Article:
Tim Delaney is just getting started. Of course, getting started can be an end in itself. Delaney would be the first to tell you that. Then the affable Texan would likely point out that every end is really a new beginning, while every beginning is really just the beginning of the end. Which is to say: Tim Delaney is not your typical shallow musician. Truth be told, he’s not your typical anything. Multi-talented and multi-faceted, he’s a fascinating hybrid: Equal parts poet and philosopher, shaman and shapeshifter, madman and genius. He contains multitudes Whitman never imagined. So it’s no wonder his words up top also happen to be the opening lines from his debut solo EP, appropriately titled Where To Begin. And it’s true: It’s tough to find an entry point to Delaney. But at the same time, it’s forehead-smackingly obvious. For Delaney, it all begins — and ends — with the music.
At this point it’s who I am. Music is ingrained not just into who I am, but it’s also my spirituality. That’s how I view all of this. It’s a way of life for me.
It shows. On Where To Begin, the singer, songwriter, multi-instrumentalist, producer, engineer and artistic polymath makes music that looks to the stars for direction. Music that hears colors. Music that speaks to dreamers, believers, visionaries. Imagine the music Paul Simon would make if he joined The Flaming Lips to record the songs that Brian Wilson could only hear in his head. They’d be intimate songs. Bold songs. Thoughtful songs. Gorgeous songs. Accidental songs. Songs that spoke to and from God. Songs of strangeness, charm and squared neutrons. Songs that sing of lipstick prints from a blown kiss, imaginary friends, and the salty-sweet sweat of morning love. Songs that evolve from monochromatic to all the colours in the universe. Songs that suggest medieval folk balladry played while tripping on mescaline on a rainy day in Laurel Canyon in 1967. Songs recorded in a closet with guitar and ukulele, a Crown Royal bag filled with bottle caps and pennies, and a shaker used in a burial ceremony by a tribal priest. Songs that embrace Plato’s Allegory Of The Cave, the sordid history of MK Ultra and the latest conspiracy theories. Songs that begin with a blessing and end with a curse. Songs that whisper in your ear, caress your frontal lobe, embrace your soul, illuminate your heart and recalibrate your being. Songs that are somewhere between prayer, meditation and mantra — for both the listener and creator.
People who are religious will go to church on Sunday and say prayers. That’s how I view music. That’s how I make music. I don’t know what I’m doing. I get a chord progression and I play it over and over and over again. Then I just start hearing voices. It’s a little hallucinogenic in a way. A little insane, too. I mean, I could be saying a prayer or speaking in tongues. It’s basically the same. I’m saying something over and over again until it becomes real to me. Until it means something to me. Until I see it as an extension of myself.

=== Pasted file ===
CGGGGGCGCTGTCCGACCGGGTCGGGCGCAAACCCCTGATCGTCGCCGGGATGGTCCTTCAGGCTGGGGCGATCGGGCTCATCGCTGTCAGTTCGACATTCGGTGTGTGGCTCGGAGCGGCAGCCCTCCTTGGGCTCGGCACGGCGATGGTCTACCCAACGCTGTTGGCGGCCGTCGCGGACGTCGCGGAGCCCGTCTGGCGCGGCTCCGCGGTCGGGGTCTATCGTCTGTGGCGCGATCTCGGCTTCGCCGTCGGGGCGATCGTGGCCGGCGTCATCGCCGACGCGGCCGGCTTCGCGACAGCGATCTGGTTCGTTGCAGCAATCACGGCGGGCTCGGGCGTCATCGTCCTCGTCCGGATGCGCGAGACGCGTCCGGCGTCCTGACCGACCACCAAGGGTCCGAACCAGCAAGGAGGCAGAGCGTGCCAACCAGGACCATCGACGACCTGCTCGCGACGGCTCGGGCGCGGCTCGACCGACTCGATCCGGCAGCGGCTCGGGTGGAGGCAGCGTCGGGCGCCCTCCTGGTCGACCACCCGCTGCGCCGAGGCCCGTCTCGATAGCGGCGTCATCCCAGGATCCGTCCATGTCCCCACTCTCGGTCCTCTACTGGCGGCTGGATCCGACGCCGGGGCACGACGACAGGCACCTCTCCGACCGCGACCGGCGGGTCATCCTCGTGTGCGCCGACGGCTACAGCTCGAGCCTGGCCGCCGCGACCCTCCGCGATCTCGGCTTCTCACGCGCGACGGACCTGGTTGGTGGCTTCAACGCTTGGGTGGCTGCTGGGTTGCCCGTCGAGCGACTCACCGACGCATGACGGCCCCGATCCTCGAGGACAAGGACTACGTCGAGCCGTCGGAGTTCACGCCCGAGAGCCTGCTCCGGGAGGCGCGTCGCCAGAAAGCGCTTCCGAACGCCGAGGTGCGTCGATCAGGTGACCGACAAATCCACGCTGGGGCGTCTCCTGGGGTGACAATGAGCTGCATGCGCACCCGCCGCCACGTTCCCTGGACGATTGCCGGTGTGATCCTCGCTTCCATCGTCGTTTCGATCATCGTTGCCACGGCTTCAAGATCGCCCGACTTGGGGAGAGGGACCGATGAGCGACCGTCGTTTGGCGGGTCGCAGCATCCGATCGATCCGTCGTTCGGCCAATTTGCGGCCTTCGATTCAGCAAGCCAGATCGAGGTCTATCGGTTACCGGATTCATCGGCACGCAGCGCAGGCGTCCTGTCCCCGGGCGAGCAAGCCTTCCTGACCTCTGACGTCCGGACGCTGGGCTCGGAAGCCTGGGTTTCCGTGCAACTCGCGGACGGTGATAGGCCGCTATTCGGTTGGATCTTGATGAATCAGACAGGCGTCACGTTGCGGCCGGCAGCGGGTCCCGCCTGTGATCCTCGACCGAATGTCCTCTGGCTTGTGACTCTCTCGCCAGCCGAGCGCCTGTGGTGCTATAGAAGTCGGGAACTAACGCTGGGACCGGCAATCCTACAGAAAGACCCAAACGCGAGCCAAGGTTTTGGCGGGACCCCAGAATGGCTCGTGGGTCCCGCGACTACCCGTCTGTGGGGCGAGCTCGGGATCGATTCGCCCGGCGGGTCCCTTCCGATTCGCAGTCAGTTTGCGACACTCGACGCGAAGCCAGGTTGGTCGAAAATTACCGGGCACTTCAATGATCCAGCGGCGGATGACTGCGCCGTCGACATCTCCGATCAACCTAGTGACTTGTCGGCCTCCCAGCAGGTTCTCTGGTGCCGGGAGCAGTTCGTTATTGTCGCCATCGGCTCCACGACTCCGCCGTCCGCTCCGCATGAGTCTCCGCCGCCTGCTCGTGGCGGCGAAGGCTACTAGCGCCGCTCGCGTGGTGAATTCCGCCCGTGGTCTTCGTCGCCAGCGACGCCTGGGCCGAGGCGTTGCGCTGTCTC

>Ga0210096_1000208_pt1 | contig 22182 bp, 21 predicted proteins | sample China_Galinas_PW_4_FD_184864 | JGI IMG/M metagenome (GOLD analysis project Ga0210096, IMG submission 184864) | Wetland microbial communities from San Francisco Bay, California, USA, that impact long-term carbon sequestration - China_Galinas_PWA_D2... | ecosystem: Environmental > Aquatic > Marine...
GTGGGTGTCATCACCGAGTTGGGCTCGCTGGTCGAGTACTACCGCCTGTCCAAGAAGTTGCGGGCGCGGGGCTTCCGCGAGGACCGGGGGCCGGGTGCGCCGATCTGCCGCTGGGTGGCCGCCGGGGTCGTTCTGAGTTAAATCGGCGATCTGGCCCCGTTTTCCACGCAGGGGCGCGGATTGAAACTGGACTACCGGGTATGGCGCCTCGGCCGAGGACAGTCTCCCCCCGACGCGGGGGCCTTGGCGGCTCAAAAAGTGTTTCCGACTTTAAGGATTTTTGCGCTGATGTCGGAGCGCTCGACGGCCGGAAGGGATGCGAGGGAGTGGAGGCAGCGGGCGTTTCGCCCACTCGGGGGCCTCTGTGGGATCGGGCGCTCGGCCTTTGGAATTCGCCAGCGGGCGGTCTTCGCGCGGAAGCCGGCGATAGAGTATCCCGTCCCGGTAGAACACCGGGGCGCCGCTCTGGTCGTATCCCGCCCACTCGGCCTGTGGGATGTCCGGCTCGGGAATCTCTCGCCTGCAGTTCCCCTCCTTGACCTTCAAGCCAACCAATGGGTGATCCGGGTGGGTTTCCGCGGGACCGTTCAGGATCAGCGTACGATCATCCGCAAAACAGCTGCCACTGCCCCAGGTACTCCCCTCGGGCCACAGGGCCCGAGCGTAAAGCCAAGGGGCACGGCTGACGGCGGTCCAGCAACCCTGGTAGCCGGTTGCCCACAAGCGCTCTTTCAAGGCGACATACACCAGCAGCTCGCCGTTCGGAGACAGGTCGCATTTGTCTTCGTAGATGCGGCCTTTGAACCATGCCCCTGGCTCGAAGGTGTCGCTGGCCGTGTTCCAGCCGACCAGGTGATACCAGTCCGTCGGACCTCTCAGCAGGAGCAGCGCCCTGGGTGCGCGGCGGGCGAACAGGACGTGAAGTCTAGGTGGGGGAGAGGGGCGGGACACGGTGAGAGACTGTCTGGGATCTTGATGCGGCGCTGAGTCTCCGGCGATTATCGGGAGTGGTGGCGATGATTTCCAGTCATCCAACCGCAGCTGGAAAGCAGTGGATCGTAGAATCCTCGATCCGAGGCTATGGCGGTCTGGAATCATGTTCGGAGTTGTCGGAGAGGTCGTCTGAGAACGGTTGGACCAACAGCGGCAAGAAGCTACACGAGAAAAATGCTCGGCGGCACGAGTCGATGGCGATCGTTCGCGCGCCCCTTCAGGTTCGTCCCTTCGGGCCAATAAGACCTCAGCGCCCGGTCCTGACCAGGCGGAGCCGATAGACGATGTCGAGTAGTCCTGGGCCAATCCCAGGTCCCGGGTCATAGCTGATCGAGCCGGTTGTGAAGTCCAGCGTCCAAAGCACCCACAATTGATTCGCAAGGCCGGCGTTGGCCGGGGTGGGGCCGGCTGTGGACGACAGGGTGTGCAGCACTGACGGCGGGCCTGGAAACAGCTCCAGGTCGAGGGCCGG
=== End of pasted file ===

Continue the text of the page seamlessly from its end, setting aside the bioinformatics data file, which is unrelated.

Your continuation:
It’s also an extension of his past. His roots. His legacy. Fittingly, Delaney’s origin story begins at the end of another: His mother’s. She was an aspiring country singer in the ’80s. Her dreams literally went up in flames when his abusive father torched her demos. That fire has fueled Delaney since. It smouldered while he lay in his teenage bed with headphones on, absorbing and deciphering the sounds of everything he could wrap his ears around: classic ’50s rock ’n’ roll, the British Invasion, ’60s psychedelia, ’70s hard rock, ’80s hip-hop, ’90s grunge and more. It sparked when he played percussion in the high school marching band, where he says he truly discovered his percussive sensibilities. It could not be tamped out when he went overseas as a Marine and scored a drum kit one drunken night in Korea – It was only $1,000 and the cymbals were fucking killer. It began to flare when he came home and began studying music in school and on the street, playing in bands in his current base of Austin — working a multitude of odd jobs and making pizza dough to pay rent. Now, as he prepares to unveil Where To Begin to an unsuspecting world, that long-cradled spark is about to burst into a wildfire that cannot be contained by one record.
I’ve got a catalog of over 20 songs that I’m going to spend the next five years breaking up into singles and EPs… I’ve got one full-length that probably won’t be anywhere near done for the next three or four years. It’s tentatively titled Smoke and Mirrors and it will have elements of truth, illusion and social commentary inspired by Aldous Huxley’s Brave New World. For me, life is a constant evolutionary process. And it’s the message I want to share: Never stop wondering. Never stop evolving. I feel like if you’re living life right you’re going to change — and change your mind about things. Or at least you should. It’s just a part of growing. You need to always be augmenting your reality.
Which is to say: Tim Delaney is just getting started.
Tim Delaney would like to thank: